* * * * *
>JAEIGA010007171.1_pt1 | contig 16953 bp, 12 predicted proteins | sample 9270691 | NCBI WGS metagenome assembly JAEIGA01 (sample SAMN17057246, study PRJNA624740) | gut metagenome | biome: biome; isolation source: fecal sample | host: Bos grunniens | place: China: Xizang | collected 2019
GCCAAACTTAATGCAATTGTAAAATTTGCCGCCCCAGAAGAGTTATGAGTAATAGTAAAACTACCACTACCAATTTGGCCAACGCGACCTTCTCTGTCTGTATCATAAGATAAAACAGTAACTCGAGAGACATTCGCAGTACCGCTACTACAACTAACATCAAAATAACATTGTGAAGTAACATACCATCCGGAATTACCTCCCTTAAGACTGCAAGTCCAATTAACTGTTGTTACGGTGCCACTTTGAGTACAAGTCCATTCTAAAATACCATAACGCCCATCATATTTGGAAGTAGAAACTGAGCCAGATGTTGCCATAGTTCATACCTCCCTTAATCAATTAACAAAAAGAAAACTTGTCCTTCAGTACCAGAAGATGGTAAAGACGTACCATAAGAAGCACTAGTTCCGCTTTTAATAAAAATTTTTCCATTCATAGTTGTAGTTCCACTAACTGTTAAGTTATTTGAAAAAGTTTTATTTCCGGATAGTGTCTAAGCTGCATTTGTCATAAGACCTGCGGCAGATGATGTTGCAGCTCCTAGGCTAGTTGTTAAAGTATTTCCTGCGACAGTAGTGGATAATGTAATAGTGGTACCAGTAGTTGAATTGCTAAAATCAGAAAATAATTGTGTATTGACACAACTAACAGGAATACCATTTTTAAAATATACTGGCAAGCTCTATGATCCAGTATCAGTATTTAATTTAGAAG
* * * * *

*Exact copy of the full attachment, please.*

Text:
>JAEIGA010007171.1_pt1 | contig 16953 bp, 12 predicted proteins | sample 9270691 | NCBI WGS metagenome assembly JAEIGA01 (sample SAMN17057246, study PRJNA624740) | gut metagenome | biome: biome; isolation source: fecal sample | host: Bos grunniens | place: China: Xizang | collected 2019
GCCAAACTTAATGCAATTGTAAAATTTGCCGCCCCAGAAGAGTTATGAGTAATAGTAAAACTACCACTACCAATTTGGCCAACGCGACCTTCTCTGTCTGTATCATAAGATAAAACAGTAACTCGAGAGACATTCGCAGTACCGCTACTACAACTAACATCAAAATAACATTGTGAAGTAACATACCATCCGGAATTACCTCCCTTAAGACTGCAAGTCCAATTAACTGTTGTTACGGTGCCACTTTGAGTACAAGTCCATTCTAAAATACCATAACGCCCATCATATTTGGAAGTAGAAACTGAGCCAGATGTTGCCATAGTTCATACCTCCCTTAATCAATTAACAAAAAGAAAACTTGTCCTTCAGTACCAGAAGATGGTAAAGACGTACCATAAGAAGCACTAGTTCCGCTTTTAATAAAAATTTTTCCATTCATAGTTGTAGTTCCACTAACTGTTAAGTTATTTGAAAAAGTTTTATTTCCGGATAGTGTCTAAGCTGCATTTGTCATAAGACCTGCGGCAGATGATGTTGCAGCTCCTAGGCTAGTTGTTAAAGTATTTCCTGCGACAGTAGTGGATAATGTAATAGTGGTACCAGTAGTTGAATTGCTAAAATCAGAAAATAATTGTGTATTGACACAACTAACAGGAATACCATTTTTAAAATATACTGGCAAGCTCTATGATCCAGTATCAGTATTTAATTTAGAAG